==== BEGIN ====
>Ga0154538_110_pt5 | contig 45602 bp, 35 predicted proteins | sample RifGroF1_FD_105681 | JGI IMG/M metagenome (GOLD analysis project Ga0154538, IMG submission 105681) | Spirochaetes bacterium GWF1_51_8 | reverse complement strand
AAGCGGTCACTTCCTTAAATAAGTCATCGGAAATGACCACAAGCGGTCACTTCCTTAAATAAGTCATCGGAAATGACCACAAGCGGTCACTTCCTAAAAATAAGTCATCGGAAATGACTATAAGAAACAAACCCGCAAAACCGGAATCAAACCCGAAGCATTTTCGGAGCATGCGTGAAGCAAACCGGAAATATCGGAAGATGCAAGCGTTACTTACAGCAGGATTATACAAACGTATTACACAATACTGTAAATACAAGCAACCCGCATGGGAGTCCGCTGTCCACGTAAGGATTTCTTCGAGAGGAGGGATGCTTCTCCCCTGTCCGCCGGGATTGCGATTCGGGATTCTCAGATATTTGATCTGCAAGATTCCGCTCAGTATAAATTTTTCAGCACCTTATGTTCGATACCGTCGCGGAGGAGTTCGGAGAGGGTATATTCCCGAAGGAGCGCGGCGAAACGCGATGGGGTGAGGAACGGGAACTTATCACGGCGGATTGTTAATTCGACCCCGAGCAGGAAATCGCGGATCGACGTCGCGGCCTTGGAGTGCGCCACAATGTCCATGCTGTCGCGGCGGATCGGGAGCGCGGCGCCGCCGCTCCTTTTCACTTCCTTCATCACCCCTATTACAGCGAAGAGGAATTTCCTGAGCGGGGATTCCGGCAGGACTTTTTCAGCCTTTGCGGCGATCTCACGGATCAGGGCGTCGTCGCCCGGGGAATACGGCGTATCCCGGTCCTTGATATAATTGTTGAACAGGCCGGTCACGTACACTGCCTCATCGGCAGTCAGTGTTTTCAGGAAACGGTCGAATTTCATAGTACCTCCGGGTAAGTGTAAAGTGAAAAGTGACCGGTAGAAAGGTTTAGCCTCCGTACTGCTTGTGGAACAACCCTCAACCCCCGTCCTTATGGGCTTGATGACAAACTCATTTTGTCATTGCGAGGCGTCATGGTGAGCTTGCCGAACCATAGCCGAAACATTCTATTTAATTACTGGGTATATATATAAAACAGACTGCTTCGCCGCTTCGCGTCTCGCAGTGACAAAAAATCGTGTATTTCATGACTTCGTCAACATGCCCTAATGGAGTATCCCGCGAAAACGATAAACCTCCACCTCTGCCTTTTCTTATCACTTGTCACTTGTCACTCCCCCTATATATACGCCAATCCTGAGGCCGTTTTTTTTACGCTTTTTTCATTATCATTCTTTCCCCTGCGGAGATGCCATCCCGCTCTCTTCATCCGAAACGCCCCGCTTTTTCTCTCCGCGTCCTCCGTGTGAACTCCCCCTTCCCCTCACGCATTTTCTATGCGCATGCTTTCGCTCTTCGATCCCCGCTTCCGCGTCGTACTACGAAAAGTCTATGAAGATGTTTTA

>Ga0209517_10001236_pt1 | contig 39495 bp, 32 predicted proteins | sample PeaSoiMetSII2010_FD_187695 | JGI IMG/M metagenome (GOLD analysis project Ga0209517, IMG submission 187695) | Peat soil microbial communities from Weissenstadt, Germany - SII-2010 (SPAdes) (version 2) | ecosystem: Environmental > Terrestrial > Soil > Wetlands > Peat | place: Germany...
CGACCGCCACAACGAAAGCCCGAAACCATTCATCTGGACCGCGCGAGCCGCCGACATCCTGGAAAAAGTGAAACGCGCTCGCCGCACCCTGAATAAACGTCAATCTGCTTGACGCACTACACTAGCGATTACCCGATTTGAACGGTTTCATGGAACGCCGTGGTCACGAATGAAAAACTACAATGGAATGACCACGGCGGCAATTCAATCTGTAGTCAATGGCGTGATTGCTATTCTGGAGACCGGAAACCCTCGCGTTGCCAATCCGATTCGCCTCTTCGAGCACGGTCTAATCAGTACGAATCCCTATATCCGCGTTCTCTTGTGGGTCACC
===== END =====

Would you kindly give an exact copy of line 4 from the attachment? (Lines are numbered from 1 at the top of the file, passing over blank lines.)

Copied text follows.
CGACCGCCACAACGAAAGCCCGAAACCATTCATCTGGACCGCGCGAGCCGCCGACATCCTGGAAAAAGTGAAACGCGCTCGCCGCACCCTGAATAAACGTCAATCTGCTTGACGCACTACACTAGCGATTACCCGATTTGAACGGTTTCATGGAACGCCGTGGTCACGAATGAAAAACTACAATGGAATGACCACGGCGGCAATTCAATCTGTAGTCAATGGCGTGATTGCTATTCTGGAGACCGGAAACCCTCGCGTTGCCAATCCGATTCGCCTCTTCGAGCACGGTCTAATCAGTACGAATCCCTATATCCGCGTTCTCTTGTGGGTCACC